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We had an issue at my work where I cut and pasted some files. Immediately when I did it, a ton of files were lost. I've been working in IT for 10+ years. I know how to cut and paste a file. Well, when it went up to my managers as to why the files were lost, they said my use of cut and paste caused all the problems and asked why in the world someone as knowledgeable as me would ever cut and paste a file, and didn't I know that was totally the wrong way to move a file? They claimed,

"The correct way to move a file is to drag the file. When cutting and pasting, it moves that 1+ GB file (on the server) to the clipboard (on my PC), which, obviously, will cause problems. Dragging a file never hits the clipboard."

Be honest, I don't believe that for a minute. I believe when I cut and paste text, it goes to the clipboard. I've seen it in the old versions of windows. But when right clicking on 100+ files that equals 1+ GB, I can't believe that all that data is copied immediately out of whatever share I'm on at the server across my wireless on my laptop to my local clipboard to just go back to the server to another share. It seems they would build some logic in the server OS or my local OS (more likely my local OS) that would say when copying files, don't perform the move action until I click paste and if the files are staying local to where they were before, just move them.

So, who's right?

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Can you ask them for some references on their understanding of how it works? It would be good to know why they believe this regardless of what the truth is. – uSlackr Apr 9 '12 at 14:14
Your boss claims are false. As people pointed out when you "cut and paste" a copy of the file is made into your systems memory, the original copy remains on the server, until the entire proces is sucessful. Of course I agree with your boss, you should be simply using copy and paste ( basically what drag and drop is ) instead. – Ramhound Apr 9 '12 at 14:27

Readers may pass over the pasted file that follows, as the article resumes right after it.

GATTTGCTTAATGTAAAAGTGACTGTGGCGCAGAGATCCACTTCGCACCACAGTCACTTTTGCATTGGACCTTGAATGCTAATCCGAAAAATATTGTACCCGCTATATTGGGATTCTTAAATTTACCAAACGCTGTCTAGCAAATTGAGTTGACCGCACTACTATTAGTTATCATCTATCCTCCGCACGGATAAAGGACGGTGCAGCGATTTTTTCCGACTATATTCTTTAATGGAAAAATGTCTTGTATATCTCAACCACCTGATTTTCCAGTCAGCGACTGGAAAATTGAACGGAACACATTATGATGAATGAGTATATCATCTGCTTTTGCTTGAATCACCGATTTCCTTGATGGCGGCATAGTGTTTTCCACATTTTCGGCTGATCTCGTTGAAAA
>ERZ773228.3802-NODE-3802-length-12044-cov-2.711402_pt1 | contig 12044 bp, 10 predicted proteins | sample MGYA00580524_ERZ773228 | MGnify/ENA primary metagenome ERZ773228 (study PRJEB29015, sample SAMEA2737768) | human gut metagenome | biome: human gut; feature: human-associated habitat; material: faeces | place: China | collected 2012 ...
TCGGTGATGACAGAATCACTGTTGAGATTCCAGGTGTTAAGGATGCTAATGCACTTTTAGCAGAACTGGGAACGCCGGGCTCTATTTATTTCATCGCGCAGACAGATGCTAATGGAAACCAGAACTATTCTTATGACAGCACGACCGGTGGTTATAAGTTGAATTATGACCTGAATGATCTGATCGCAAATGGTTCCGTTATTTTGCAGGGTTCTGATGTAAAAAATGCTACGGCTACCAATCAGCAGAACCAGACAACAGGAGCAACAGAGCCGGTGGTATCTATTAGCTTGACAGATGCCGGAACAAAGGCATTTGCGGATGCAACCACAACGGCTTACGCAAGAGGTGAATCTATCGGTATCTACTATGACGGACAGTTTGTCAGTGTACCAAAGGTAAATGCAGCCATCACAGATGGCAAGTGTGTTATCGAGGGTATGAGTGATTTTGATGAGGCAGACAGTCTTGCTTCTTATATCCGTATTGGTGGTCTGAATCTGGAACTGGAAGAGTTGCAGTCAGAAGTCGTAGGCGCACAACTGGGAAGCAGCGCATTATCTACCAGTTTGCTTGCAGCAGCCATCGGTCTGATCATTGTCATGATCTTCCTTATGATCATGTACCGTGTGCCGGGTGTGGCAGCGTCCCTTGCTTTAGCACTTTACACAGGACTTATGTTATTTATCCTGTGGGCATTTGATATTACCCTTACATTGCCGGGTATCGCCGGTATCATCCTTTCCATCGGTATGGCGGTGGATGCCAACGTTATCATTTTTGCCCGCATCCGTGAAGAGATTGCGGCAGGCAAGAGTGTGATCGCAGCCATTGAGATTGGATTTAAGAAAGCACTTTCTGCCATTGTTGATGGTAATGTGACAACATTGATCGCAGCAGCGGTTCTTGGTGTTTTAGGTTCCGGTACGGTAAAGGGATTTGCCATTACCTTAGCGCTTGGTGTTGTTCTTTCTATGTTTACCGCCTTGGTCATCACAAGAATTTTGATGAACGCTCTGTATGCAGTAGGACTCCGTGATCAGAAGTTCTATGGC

You are right

When a user cut-and-paste files using Windows Explorer, what is stored in the clipboard are not the actual file contents, but rather the file locations. When you initiate a paste, the OS is smart enough to initiate a move, or more precisely, Windows will copy a file over and then delete the original file (over a network, local drives moves by updating the pointer if it's on the same drive).

I am not too sure what other steps happened interim, but from a network and system admin point of view, we NEVER ever cut-and-paste from one network drive to another. We will copy, and then once verified the files are safely moved over, we then delete the original. Bad practice to cut-and-paste.

Hope you find those missing files, run a file recovery program on the server - it might still be there.

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We ran restores. It wasn't a big deal. My boss threw it way out of proportion. But for doing copy pastes instead of cut pastes yeah, I can see that being way safer, but when I was doing these moves, I had a ton of files in a ton of folders I had to do with a very small amount of time alloted to it. I didn't have the time. That would've doubled or trippled my time for the project. – Joe McDonald Apr 9 '12 at 11:00
And how would it double or triple the time unless you are factoring in the check? Teracopy can immediately pause the I/O ops and tell you if a file cannot be copied. Give it a whirl next time, almost indispensable tool. – caliban Apr 9 '12 at 11:04

Cutting files does not remove them from their original location in Windows Explorer. It'd be simply too dangerous. Just copy two files in sequence, and the first would have been removed...

From Managing Files (similar articles exist for newer Windows versions as well):

Note: When you use the CUT and PASTE commands, Windows 2000 doesn't delete the item(s) from the original location immediately. The CUT command simply places a copy of the item(s) on the clipboard. After you use the PASTE command to paste the file to the new location, the file is deleted from the old location.

That's why there's no Cut for files in OS X's file manager: it's a misnomer. It's basically Mark file for moving it later.

While it's possible that there was an issue during transfer that resulted in the removal of the data on both sides, something that's easily possible over an unreliable network, moving files by drag&drop would be just as risky.

If you want to make sure, always copy first, then verify that it worked as intended (it doesn't need to be real transfer errors, something like too long path names will break parts of the transfer as will), then delete from the source location.

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